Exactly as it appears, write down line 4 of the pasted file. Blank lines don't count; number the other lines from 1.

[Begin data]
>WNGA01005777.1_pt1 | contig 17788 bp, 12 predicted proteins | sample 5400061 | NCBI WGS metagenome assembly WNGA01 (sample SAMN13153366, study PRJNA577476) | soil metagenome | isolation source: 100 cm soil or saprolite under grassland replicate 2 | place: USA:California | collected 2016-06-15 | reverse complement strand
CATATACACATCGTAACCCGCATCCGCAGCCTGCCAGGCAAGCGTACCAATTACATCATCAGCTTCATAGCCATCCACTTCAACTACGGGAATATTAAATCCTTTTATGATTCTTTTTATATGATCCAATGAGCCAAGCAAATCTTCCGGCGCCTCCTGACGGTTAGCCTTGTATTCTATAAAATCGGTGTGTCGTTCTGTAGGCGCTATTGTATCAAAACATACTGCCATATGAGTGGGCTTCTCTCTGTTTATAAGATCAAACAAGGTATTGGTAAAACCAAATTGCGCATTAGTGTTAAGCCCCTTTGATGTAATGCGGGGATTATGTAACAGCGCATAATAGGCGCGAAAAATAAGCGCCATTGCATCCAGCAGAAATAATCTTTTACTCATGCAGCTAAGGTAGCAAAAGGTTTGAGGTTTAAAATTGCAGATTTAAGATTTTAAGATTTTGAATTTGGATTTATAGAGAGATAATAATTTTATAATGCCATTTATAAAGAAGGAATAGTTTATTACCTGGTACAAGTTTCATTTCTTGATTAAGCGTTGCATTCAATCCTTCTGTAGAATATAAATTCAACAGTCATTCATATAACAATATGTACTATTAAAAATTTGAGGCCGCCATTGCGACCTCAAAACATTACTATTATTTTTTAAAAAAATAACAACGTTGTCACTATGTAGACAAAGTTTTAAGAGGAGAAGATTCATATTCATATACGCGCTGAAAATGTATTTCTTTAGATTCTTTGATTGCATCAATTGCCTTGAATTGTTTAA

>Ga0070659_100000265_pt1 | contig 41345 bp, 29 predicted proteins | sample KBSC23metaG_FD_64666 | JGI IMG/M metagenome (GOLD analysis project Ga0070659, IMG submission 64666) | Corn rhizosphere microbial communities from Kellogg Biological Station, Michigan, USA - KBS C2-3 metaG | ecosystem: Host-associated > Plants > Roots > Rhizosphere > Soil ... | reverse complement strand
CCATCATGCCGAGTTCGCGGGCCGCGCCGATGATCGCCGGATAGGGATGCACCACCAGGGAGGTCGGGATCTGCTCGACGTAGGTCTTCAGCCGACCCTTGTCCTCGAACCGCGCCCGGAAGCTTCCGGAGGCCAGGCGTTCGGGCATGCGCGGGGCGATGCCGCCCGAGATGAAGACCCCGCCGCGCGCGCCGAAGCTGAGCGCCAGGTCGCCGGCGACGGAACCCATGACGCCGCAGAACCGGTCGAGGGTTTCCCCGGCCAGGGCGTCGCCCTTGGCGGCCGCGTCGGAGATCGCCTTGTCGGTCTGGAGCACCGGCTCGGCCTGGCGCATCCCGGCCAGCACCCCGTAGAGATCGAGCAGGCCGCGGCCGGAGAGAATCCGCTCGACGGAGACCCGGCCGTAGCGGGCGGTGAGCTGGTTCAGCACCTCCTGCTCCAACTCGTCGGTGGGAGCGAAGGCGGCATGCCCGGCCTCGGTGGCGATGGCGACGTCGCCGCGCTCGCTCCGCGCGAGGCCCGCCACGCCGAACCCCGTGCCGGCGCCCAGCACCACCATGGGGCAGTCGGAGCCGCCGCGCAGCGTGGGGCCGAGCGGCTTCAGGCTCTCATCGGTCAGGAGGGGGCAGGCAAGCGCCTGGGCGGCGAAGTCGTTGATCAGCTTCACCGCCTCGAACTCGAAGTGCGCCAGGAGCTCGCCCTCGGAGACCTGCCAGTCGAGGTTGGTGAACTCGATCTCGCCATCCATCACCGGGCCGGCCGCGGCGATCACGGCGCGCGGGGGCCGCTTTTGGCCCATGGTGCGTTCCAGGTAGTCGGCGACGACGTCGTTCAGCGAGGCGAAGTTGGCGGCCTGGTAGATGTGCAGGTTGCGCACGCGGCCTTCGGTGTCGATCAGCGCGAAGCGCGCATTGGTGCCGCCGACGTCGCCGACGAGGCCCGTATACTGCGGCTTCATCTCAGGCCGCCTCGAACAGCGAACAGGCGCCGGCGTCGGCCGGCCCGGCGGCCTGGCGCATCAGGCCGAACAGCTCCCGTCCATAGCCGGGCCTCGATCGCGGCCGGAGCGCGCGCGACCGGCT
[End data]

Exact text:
CCATCATGCCGAGTTCGCGGGCCGCGCCGATGATCGCCGGATAGGGATGCACCACCAGGGAGGTCGGGATCTGCTCGACGTAGGTCTTCAGCCGACCCTTGTCCTCGAACCGCGCCCGGAAGCTTCCGGAGGCCAGGCGTTCGGGCATGCGCGGGGCGATGCCGCCCGAGATGAAGACCCCGCCGCGCGCGCCGAAGCTGAGCGCCAGGTCGCCGGCGACGGAACCCATGACGCCGCAGAACCGGTCGAGGGTTTCCCCGGCCAGGGCGTCGCCCTTGGCGGCCGCGTCGGAGATCGCCTTGTCGGTCTGGAGCACCGGCTCGGCCTGGCGCATCCCGGCCAGCACCCCGTAGAGATCGAGCAGGCCGCGGCCGGAGAGAATCCGCTCGACGGAGACCCGGCCGTAGCGGGCGGTGAGCTGGTTCAGCACCTCCTGCTCCAACTCGTCGGTGGGAGCGAAGGCGGCATGCCCGGCCTCGGTGGCGATGGCGACGTCGCCGCGCTCGCTCCGCGCGAGGCCCGCCACGCCGAACCCCGTGCCGGCGCCCAGCACCACCATGGGGCAGTCGGAGCCGCCGCGCAGCGTGGGGCCGAGCGGCTTCAGGCTCTCATCGGTCAGGAGGGGGCAGGCAAGCGCCTGGGCGGCGAAGTCGTTGATCAGCTTCACCGCCTCGAACTCGAAGTGCGCCAGGAGCTCGCCCTCGGAGACCTGCCAGTCGAGGTTGGTGAACTCGATCTCGCCATCCATCACCGGGCCGGCCGCGGCGATCACGGCGCGCGGGGGCCGCTTTTGGCCCATGGTGCGTTCCAGGTAGTCGGCGACGACGTCGTTCAGCGAGGCGAAGTTGGCGGCCTGGTAGATGTGCAGGTTGCGCACGCGGCCTTCGGTGTCGATCAGCGCGAAGCGCGCATTGGTGCCGCCGACGTCGCCGACGAGGCCCGTATACTGCGGCTTCATCTCAGGCCGCCTCGAACAGCGAACAGGCGCCGGCGTCGGCCGGCCCGGCGGCCTGGCGCATCAGGCCGAACAGCTCCCGTCCATAGCCGGGCCTCGATCGCGGCCGGAGCGCGCGCGACCGGCT